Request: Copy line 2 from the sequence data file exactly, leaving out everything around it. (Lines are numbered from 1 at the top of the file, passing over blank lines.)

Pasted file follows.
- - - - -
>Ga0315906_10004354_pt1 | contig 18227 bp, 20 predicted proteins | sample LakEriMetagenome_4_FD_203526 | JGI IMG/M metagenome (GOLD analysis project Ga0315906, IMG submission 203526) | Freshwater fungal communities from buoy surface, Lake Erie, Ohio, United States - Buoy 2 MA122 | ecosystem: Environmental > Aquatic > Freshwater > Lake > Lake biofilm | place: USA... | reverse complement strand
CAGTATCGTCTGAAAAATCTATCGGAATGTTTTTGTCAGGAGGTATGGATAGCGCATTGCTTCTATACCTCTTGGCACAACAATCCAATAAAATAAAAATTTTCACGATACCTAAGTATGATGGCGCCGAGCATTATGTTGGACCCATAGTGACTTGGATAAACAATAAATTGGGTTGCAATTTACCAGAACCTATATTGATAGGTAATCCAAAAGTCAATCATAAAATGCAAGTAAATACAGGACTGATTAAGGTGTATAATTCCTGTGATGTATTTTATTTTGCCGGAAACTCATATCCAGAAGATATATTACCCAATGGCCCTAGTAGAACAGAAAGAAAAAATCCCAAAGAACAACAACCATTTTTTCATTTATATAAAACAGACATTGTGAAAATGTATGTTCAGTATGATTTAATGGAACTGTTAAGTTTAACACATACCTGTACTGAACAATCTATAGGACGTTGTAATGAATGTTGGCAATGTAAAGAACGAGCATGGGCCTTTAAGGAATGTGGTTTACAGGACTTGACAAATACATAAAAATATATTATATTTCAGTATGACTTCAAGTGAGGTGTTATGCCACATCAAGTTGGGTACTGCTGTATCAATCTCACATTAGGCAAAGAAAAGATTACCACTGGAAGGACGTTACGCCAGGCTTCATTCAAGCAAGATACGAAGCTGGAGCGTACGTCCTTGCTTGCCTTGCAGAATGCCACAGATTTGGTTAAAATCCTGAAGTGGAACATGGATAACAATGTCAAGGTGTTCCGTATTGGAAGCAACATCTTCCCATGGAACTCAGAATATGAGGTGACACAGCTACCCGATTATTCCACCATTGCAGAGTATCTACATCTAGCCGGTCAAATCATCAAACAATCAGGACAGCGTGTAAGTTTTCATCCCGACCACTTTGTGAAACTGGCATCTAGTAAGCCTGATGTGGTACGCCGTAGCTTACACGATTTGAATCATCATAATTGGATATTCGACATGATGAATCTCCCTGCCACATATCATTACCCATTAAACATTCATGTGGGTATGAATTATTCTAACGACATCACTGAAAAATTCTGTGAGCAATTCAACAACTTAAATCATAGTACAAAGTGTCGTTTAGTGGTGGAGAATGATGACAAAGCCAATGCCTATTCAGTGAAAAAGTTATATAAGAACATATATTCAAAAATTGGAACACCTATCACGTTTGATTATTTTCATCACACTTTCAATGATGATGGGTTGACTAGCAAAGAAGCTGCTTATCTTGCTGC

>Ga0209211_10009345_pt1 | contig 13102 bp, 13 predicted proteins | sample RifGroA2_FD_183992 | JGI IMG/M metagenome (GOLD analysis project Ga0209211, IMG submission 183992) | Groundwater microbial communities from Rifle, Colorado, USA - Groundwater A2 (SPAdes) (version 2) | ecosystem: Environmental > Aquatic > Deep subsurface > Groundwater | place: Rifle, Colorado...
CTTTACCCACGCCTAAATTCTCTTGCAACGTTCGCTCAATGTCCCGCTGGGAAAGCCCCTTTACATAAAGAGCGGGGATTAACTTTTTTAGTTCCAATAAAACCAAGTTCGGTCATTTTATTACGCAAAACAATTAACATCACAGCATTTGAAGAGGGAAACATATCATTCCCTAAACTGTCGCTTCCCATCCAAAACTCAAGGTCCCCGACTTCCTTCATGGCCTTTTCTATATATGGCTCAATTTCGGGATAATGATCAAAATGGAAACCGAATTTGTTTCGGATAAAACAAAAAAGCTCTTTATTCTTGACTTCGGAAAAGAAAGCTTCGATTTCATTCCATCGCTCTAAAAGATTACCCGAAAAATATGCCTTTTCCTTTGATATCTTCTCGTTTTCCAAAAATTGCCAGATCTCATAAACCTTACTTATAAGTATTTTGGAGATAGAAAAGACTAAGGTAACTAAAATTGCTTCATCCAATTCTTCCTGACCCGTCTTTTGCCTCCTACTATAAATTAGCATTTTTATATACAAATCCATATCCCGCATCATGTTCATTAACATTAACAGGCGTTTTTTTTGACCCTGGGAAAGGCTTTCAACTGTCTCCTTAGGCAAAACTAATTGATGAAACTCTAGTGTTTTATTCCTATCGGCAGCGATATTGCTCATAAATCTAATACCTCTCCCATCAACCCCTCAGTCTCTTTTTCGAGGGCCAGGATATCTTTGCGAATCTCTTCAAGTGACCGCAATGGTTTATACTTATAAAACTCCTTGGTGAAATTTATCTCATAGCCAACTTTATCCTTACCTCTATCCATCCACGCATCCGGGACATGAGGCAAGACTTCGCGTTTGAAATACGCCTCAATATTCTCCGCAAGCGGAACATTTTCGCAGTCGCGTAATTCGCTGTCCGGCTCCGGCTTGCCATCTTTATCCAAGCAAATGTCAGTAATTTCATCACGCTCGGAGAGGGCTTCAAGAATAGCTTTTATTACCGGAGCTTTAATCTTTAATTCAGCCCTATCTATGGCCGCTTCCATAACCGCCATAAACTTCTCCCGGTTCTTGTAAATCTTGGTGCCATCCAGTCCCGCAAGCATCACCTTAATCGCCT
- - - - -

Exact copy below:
CAGTATCGTCTGAAAAATCTATCGGAATGTTTTTGTCAGGAGGTATGGATAGCGCATTGCTTCTATACCTCTTGGCACAACAATCCAATAAAATAAAAATTTTCACGATACCTAAGTATGATGGCGCCGAGCATTATGTTGGACCCATAGTGACTTGGATAAACAATAAATTGGGTTGCAATTTACCAGAACCTATATTGATAGGTAATCCAAAAGTCAATCATAAAATGCAAGTAAATACAGGACTGATTAAGGTGTATAATTCCTGTGATGTATTTTATTTTGCCGGAAACTCATATCCAGAAGATATATTACCCAATGGCCCTAGTAGAACAGAAAGAAAAAATCCCAAAGAACAACAACCATTTTTTCATTTATATAAAACAGACATTGTGAAAATGTATGTTCAGTATGATTTAATGGAACTGTTAAGTTTAACACATACCTGTACTGAACAATCTATAGGACGTTGTAATGAATGTTGGCAATGTAAAGAACGAGCATGGGCCTTTAAGGAATGTGGTTTACAGGACTTGACAAATACATAAAAATATATTATATTTCAGTATGACTTCAAGTGAGGTGTTATGCCACATCAAGTTGGGTACTGCTGTATCAATCTCACATTAGGCAAAGAAAAGATTACCACTGGAAGGACGTTACGCCAGGCTTCATTCAAGCAAGATACGAAGCTGGAGCGTACGTCCTTGCTTGCCTTGCAGAATGCCACAGATTTGGTTAAAATCCTGAAGTGGAACATGGATAACAATGTCAAGGTGTTCCGTATTGGAAGCAACATCTTCCCATGGAACTCAGAATATGAGGTGACACAGCTACCCGATTATTCCACCATTGCAGAGTATCTACATCTAGCCGGTCAAATCATCAAACAATCAGGACAGCGTGTAAGTTTTCATCCCGACCACTTTGTGAAACTGGCATCTAGTAAGCCTGATGTGGTACGCCGTAGCTTACACGATTTGAATCATCATAATTGGATATTCGACATGATGAATCTCCCTGCCACATATCATTACCCATTAAACATTCATGTGGGTATGAATTATTCTAACGACATCACTGAAAAATTCTGTGAGCAATTCAACAACTTAAATCATAGTACAAAGTGTCGTTTAGTGGTGGAGAATGATGACAAAGCCAATGCCTATTCAGTGAAAAAGTTATATAAGAACATATATTCAAAAATTGGAACACCTATCACGTTTGATTATTTTCATCACACTTTCAATGATGATGGGTTGACTAGCAAAGAAGCTGCTTATCTTGCTGC